While you can shop online during Black Friday or the holidays
using any browser you'd like, there are several good reasons for
using the Microsoft Edge browser already on your PC: built-in
coupons, and an automated check of an item's price history. Buying
something in installments is also coming.
Both of these Edge features offer a fantastic way to make sure
you get the best deals for Prime Day—or any day, for that
Microsoft Edge is on
your Windows PC
The Microsoft Edge browser is built right into every Windows PC.
While the most popular browser remains Google Chrome, you can open
up Edge (if you haven't already) and quickly import bookmarks
(Favorites), passwords, and more from another browser. (We have a
detailed tutorial on how to import bookmarks into Edge.)
Now let's see how Edge can help you find the best deals on
Amazon Prime Day.
Edge's shopping skills should work with any page, but they're
fine-tuned for Amazon and Prime Day. If you open up any product
page, you'll see a small blue price-tag icon at the end of the URL
bar, right next to the small star icon for bookmarking the
That price-tag icon will begin sliding out small notifications:
This site has coupons! will let you know that Edge will apply any
automated discounts it knows about at checkout. You have the best
price! is an indication that Edge has already checked other
retailers, and knows that Amazon offers the best deal. You may also
receive a small notification that the price has recently either
increased or decreased.
Microsoft Edge will confirm that you've found the best price for
use coupons in Microsoft Edge for Prime Day
Sometimes, Amazon itself will show that a coupon may apply, and
will offer you the chance to trigger it right on the product page.
Edge is a bit shyer: You'll need to click that blue price-tag icon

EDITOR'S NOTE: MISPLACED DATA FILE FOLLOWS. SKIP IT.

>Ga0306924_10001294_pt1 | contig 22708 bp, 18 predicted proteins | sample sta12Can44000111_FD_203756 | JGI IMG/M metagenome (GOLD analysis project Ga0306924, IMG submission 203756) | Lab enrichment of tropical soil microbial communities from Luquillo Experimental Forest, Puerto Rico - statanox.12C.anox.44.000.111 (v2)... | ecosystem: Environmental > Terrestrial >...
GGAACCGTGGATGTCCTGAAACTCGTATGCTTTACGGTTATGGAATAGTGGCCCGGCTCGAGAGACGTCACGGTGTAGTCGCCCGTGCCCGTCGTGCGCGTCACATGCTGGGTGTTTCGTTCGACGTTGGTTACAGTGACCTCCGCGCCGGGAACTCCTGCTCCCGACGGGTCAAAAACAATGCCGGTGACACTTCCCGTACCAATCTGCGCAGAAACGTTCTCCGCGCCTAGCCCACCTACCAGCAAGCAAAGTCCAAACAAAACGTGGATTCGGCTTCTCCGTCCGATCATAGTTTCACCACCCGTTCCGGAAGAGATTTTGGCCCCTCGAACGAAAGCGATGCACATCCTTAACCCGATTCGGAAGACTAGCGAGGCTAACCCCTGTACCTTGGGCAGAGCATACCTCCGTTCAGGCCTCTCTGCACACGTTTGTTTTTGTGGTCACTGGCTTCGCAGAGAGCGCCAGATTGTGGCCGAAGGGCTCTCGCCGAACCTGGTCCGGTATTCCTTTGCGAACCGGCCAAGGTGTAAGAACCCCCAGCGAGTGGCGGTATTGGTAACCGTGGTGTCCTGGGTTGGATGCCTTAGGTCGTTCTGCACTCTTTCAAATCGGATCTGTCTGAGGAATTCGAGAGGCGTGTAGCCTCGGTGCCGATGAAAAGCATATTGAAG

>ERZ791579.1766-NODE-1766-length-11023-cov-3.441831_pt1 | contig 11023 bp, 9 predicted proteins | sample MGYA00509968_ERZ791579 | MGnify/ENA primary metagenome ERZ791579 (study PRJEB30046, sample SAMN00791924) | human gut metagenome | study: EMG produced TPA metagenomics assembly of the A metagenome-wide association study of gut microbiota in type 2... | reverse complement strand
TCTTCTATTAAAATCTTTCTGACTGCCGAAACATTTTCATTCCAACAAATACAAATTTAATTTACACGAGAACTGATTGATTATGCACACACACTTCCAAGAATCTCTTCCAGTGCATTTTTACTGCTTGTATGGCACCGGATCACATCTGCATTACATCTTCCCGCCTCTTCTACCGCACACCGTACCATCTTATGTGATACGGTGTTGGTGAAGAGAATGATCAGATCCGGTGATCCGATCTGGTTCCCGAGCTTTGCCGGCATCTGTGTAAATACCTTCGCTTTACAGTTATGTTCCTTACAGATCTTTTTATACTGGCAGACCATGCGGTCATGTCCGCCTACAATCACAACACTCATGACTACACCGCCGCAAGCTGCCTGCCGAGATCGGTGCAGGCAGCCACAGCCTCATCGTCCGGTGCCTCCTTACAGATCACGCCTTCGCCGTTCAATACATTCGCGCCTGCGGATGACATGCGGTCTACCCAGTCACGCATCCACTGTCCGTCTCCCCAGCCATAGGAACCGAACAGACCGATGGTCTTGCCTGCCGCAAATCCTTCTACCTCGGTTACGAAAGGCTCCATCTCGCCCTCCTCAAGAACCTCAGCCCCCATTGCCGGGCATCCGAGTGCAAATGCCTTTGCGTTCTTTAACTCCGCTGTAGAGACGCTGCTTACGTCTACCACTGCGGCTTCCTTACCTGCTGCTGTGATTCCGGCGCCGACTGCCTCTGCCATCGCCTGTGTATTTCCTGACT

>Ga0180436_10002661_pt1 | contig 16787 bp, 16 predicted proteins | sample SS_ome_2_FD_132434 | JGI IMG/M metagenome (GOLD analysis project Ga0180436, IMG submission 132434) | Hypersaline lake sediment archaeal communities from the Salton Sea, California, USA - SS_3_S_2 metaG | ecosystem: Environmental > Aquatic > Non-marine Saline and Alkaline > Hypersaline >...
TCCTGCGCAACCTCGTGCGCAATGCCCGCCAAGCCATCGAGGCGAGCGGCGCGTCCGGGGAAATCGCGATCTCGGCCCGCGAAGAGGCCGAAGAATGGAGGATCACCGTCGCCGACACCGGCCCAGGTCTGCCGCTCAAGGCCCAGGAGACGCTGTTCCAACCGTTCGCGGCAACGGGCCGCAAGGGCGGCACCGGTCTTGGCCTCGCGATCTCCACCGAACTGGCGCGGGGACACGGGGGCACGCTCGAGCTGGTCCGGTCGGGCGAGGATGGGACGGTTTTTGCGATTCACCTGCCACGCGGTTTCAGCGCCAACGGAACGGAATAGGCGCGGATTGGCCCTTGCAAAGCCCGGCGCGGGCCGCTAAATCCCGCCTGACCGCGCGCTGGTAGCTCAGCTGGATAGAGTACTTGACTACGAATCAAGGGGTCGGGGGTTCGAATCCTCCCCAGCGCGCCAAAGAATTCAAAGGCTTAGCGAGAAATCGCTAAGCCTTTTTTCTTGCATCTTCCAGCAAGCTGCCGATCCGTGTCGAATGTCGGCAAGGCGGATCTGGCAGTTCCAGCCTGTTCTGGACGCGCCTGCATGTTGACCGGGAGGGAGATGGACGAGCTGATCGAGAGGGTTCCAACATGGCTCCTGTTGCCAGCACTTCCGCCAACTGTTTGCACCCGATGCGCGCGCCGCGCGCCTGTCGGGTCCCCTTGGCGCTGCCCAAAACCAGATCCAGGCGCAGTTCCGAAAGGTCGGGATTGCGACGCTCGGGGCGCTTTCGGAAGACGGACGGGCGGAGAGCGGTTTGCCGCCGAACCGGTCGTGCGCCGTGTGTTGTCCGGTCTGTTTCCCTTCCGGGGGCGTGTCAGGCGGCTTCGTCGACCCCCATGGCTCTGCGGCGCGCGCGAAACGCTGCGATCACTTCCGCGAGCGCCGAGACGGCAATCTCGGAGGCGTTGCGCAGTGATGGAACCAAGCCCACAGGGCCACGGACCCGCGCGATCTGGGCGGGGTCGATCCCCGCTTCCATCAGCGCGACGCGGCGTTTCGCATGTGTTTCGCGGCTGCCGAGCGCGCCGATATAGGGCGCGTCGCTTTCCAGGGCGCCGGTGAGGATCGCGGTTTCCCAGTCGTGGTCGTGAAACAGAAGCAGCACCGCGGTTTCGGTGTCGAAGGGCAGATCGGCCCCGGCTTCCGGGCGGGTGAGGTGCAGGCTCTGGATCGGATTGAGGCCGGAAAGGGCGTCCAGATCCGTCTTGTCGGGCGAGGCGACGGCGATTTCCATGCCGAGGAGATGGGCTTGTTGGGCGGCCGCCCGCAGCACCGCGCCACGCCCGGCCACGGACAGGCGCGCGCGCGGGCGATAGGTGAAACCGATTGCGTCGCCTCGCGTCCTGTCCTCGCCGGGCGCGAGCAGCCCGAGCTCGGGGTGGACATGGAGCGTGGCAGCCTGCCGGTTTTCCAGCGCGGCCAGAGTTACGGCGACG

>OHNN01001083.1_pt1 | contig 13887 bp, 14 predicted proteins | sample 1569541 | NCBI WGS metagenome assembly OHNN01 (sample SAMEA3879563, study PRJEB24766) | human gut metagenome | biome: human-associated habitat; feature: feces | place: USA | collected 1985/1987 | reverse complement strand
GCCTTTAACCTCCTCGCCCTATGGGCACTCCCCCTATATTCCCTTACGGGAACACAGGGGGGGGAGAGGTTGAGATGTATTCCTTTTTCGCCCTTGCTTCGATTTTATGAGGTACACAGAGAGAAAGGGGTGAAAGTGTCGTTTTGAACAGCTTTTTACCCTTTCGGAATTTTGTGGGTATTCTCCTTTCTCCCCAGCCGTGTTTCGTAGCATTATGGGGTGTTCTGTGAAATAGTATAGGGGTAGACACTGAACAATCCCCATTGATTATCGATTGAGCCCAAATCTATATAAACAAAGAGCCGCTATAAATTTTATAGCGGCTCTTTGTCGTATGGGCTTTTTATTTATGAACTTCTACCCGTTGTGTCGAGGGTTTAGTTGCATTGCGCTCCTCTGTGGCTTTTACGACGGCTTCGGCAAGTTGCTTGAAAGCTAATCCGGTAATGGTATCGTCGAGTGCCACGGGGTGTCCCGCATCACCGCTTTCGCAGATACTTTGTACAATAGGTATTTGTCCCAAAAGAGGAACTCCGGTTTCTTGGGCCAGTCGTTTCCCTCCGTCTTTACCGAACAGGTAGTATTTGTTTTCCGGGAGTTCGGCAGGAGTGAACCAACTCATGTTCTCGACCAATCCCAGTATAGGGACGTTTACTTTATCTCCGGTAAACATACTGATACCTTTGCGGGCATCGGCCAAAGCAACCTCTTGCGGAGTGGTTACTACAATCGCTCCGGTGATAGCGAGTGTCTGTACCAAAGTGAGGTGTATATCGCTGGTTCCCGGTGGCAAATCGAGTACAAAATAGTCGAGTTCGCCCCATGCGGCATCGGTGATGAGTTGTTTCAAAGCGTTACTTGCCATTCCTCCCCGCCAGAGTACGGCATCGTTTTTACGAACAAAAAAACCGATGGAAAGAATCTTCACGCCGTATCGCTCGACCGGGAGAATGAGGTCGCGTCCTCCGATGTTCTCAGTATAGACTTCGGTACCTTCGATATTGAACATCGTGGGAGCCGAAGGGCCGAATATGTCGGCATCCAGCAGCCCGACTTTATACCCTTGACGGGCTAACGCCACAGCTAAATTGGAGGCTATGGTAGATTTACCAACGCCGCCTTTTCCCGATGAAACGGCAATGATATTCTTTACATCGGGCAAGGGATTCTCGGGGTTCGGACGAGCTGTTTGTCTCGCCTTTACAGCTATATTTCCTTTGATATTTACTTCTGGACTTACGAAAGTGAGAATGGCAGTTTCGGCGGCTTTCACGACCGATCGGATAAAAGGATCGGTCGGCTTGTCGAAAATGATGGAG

in the URL bar, and manually copy into the discount field any
coupons Edge finds.
The Microsoft Edge price tag is your ticket to savings. You may
see coupons you can apply to Prime Day or holiday shopping.
Note that there are third-party alternatives. The Honey plug-in,
for example, also automatically looks for discount codes.
How to use
pricing history in Microsoft Edge
Edge's ability to track pricing is much more useful. Edge works
a bit like the Amazon tracking site camelcamelcamel.com, which can
take an Amazon product page and show you how the price for the item
has fluctuated over the past few months. Edge does this
The price history that Microsoft Edge supplies is a lovely
touch, both by indicating whether the price is on the decline as
well as offering links to other retailers.
To see the pricing history, you'll need to click the blue price
tag icon in the URL bar. If you see an offer to clip coupon
instead, don't worry—the pricing history is in a little drop-down
menu below it. Once you click it, you'll see a small graph with
noticeable price moves in the last few months. You should receive
the best deals on Prime Day—but not always.
You can explore further by scrolling down to Compare other
retailers, which opens up a small list of tiled cards, each
with the price of the item at another retailer. It's a quick and
easy way to comparison-shop without leaving Amazon. Savvy shoppers
might even want to check out the Collections feature within Edge, to build
groups of items for comparison.
The only place where Edge's price history sometimes struggles is
where Amazon combines several product listings on the same page—l
ike on an SSD or hard drive, for instance, where it can be
available in various capacities. I've found Edge works best when
there's simply one configuration available.
Microsoft is testing Buy Now, Pay Later
BNPL is currently available in Microsoft Edge's beta testing
program, specifically the Canary and Dev channels and will be
available by default to all users in Microsoft Edge release 96, Microsoft said earlier this month. Buy Now, Pay
Later allows you to simply pay for something in installments,
rather than all at once. It's also a feature that's usually offered
on a retailer-by-retailer basis.
Microsoft enables Buy
Now, Pay Later when it comes time to enter your credit card.Microsoft
Now, Microsoft says it plans to add this BNPL capability to the
browser via a partnership with Zip. It means any purchase between
$35 – $1,000 you make through Microsoft Edge can be split into 4
installments over 6 weeks, Microsoft says.
With BNPL in Edge, you can simply link your Microsoft account
with your zip account with one click and then bypass sign in from
Zip side. It can expedite the application process for you,
according to Microsoft.
This story was updated to add Microsoft's BNPL capabilities
and to update this information for Black Friday.